Tuesday, May 31, 2011

On Becoming Boring

It's a thought that crosses my mind frequently these days: I'm becoming boring. More accurately, perhaps, I already have.

For so much of my life I lived abroad, traveled at every opportunity to places far, far off the beaten track, attended house parties frequented by an achingly cool international crowd, befriended people on planes and long-haul bus trips, changed plans in whatever way suited my fancy, and generally threw caution to the wind. I had many adventures, that's for sure, and a lot of my identity became defined by that exciting expat-traveler lifestyle.

Not that I wasn't aware of the downsides of the path I'd chosen. The frequent loneliness and depression, the culture shock and reverse culture shock, the isolation from family, the inevitable distancing from friends. Still, despite the negative aspects, it was a hell of an exciting way to live.

For the last couple of years, I've been shifting out of that mode. There were signs of it in Mozambique, as I increasingly craved time at home, with Rico and the cats, doing nothing and going nowhere. I thought it was a natural reaction to the crazy work habits we'd been keeping, taking on every freelance job that came across our plates. I figured I was burned out, in need of a break.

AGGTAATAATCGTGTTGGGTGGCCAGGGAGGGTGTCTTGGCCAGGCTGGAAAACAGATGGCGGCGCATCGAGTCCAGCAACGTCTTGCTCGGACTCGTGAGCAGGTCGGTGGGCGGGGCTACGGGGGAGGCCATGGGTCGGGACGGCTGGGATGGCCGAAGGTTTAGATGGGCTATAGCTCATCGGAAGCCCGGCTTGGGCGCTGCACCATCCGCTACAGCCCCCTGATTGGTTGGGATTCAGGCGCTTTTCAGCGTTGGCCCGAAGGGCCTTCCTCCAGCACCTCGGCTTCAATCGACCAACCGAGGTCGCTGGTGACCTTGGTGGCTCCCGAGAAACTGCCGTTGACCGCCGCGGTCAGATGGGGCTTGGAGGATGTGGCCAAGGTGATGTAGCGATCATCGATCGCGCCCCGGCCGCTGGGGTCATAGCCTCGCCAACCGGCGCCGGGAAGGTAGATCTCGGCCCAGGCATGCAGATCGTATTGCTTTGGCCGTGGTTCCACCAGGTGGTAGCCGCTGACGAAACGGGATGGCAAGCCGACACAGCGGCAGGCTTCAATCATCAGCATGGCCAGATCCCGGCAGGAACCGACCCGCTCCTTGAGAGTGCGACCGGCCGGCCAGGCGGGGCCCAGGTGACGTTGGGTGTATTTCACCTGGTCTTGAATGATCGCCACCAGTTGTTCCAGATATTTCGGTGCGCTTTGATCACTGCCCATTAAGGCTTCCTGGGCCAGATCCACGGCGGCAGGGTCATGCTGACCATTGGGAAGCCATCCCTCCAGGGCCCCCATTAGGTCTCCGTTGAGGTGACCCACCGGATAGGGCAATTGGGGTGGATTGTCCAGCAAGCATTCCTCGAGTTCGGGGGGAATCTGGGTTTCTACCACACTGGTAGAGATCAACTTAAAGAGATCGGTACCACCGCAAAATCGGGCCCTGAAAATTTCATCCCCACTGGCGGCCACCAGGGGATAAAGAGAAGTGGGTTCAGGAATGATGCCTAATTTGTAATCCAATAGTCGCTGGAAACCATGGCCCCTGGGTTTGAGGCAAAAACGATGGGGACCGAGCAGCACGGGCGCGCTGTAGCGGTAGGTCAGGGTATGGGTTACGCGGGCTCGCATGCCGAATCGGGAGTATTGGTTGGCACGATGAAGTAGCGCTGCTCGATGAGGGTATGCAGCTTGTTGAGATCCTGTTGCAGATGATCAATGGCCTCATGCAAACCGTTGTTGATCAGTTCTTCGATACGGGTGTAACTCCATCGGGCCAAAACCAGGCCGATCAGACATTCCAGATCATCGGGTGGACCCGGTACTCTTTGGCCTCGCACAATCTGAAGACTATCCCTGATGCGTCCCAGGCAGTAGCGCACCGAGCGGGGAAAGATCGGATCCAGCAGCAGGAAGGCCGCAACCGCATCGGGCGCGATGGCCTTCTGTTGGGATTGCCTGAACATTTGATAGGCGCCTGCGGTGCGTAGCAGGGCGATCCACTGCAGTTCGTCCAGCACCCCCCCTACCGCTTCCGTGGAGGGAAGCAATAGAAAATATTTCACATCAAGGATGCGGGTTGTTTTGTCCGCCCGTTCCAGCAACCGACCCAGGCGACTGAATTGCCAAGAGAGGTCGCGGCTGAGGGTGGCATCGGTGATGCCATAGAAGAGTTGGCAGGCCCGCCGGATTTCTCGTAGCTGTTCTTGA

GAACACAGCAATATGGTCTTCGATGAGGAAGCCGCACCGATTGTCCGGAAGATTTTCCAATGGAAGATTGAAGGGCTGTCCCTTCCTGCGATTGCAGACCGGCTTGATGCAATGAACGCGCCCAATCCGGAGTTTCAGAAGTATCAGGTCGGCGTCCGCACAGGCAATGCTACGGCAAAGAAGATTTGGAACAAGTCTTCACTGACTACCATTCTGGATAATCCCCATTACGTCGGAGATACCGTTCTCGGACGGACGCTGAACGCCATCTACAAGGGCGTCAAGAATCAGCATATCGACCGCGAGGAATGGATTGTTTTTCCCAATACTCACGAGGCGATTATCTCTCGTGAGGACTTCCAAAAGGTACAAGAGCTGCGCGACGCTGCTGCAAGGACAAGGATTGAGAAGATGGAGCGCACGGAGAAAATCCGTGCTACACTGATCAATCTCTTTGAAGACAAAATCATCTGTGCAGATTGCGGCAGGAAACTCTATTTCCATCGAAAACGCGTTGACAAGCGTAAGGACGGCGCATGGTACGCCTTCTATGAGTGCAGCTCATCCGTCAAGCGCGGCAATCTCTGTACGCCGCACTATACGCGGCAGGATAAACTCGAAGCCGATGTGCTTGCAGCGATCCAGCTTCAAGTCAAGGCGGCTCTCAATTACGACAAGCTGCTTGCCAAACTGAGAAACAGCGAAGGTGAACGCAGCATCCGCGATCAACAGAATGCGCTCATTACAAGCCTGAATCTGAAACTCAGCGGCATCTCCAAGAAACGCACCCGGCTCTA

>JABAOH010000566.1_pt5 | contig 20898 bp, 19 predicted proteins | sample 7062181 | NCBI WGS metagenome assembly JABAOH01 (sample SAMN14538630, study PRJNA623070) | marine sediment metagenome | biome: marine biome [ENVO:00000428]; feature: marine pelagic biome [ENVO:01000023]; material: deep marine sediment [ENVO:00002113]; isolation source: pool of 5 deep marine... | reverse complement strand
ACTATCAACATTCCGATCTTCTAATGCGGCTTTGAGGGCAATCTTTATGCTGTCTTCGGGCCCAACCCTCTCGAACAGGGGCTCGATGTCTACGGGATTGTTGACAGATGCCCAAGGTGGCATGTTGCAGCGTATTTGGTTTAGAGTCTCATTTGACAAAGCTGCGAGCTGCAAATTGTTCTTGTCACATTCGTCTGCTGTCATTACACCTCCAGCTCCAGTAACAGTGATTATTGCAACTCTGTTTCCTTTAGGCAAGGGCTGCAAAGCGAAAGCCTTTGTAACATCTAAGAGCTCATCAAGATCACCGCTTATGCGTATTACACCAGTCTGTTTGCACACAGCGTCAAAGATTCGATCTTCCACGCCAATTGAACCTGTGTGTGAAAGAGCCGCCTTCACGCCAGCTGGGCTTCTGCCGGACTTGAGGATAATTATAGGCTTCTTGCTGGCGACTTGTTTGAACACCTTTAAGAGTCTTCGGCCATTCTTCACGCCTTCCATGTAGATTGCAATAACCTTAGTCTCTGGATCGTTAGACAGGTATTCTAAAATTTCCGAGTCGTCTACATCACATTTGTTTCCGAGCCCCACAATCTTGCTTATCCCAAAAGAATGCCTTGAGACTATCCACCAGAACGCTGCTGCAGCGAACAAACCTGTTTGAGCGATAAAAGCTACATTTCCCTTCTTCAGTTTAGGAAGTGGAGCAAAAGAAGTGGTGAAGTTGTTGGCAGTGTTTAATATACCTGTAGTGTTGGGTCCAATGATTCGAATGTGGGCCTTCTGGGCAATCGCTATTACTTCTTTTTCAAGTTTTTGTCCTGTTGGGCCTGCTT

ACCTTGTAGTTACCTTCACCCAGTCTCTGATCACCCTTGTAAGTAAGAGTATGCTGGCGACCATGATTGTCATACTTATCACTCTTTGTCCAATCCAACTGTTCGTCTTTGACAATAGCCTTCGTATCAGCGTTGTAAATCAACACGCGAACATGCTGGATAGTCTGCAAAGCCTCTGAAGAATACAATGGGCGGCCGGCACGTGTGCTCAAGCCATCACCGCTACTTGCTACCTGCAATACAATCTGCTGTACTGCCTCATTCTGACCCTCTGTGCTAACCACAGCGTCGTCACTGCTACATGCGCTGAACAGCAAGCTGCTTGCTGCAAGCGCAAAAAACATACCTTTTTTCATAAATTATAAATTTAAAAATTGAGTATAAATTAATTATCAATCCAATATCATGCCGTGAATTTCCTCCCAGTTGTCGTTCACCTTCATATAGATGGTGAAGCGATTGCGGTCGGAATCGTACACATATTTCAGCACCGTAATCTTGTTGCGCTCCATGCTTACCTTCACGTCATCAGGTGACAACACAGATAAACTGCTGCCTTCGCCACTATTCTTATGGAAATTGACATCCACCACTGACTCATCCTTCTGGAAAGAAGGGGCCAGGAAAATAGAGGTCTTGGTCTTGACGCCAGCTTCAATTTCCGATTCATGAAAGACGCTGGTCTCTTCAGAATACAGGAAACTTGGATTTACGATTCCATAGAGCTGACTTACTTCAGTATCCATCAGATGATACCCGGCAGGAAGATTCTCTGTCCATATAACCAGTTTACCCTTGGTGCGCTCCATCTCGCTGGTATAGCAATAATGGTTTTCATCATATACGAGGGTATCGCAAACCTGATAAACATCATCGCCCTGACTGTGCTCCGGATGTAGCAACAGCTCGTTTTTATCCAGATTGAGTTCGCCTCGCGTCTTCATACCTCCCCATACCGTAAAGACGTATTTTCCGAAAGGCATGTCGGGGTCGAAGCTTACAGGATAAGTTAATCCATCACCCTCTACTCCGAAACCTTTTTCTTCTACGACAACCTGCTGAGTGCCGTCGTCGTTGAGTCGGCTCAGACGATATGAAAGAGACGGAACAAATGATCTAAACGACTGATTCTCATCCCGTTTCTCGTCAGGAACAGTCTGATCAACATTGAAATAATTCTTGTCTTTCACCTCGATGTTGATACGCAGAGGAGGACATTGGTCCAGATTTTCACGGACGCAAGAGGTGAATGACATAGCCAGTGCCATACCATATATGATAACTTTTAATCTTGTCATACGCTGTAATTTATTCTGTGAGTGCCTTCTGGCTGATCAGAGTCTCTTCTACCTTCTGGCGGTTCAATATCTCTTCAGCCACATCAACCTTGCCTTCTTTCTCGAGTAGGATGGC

Then we moved to Casa Cali and the introverted, homebody tendencies continued strong. I rationalized that it was because we'd just moved, that in time I'd want to venture out and explore, that we'd make friends, that my old adventure-seeking self would bounce back.

Nearly two years in, and that hasn't exactly happened. I still feel like I'm plain, stay-home Jane. I have very little desire to go out, even to the city. My days are spent in the studio, gardening, hanging out at home. Social events sort of exhaust me. I can't remember the last time I set foot in a dance club or went to a fantastic late-night party, much less take a spontaneous weekend trip. We have a mortgage. We're in bed by midnight. Signs abound pointing to my very adult life.

Part of me loves this slower, home-oriented pace. I spent lots of quality time with Rico and my mom. I hang out with the cats. I cook and decorate and get my hands dirty in the garden. I make lots of art. It's relaxing, comforting work. More than anything I like the stability, the idea that Rico and I are building our home at Casa Cali and we will never, ever have to pack boxes and move ourselves halfway across the world again.

Another part of me, however, feels like I've let the train pass me by. I turn 30 in the fall, and I can't quite believe I'm this settled, this quiet, this grown-up. If I'm like this at nearly-30, the panicky part of me wonders, what will I be like at 40, or 50? When will I ever be adventurous and spontaneous again? When will I visit Lençóis Maranhenses, hike Monte Roraima, attend the Festival au Desert in Timbuktu? When will I do any of the other things that have been on my dreams list for years if all I want to do at this point is stay home? Because after art school comes kids, or so the plan goes, and if I find it hard to lead an "exciting" life now, I can only imagine how distant that concept will be with a child or two on scene.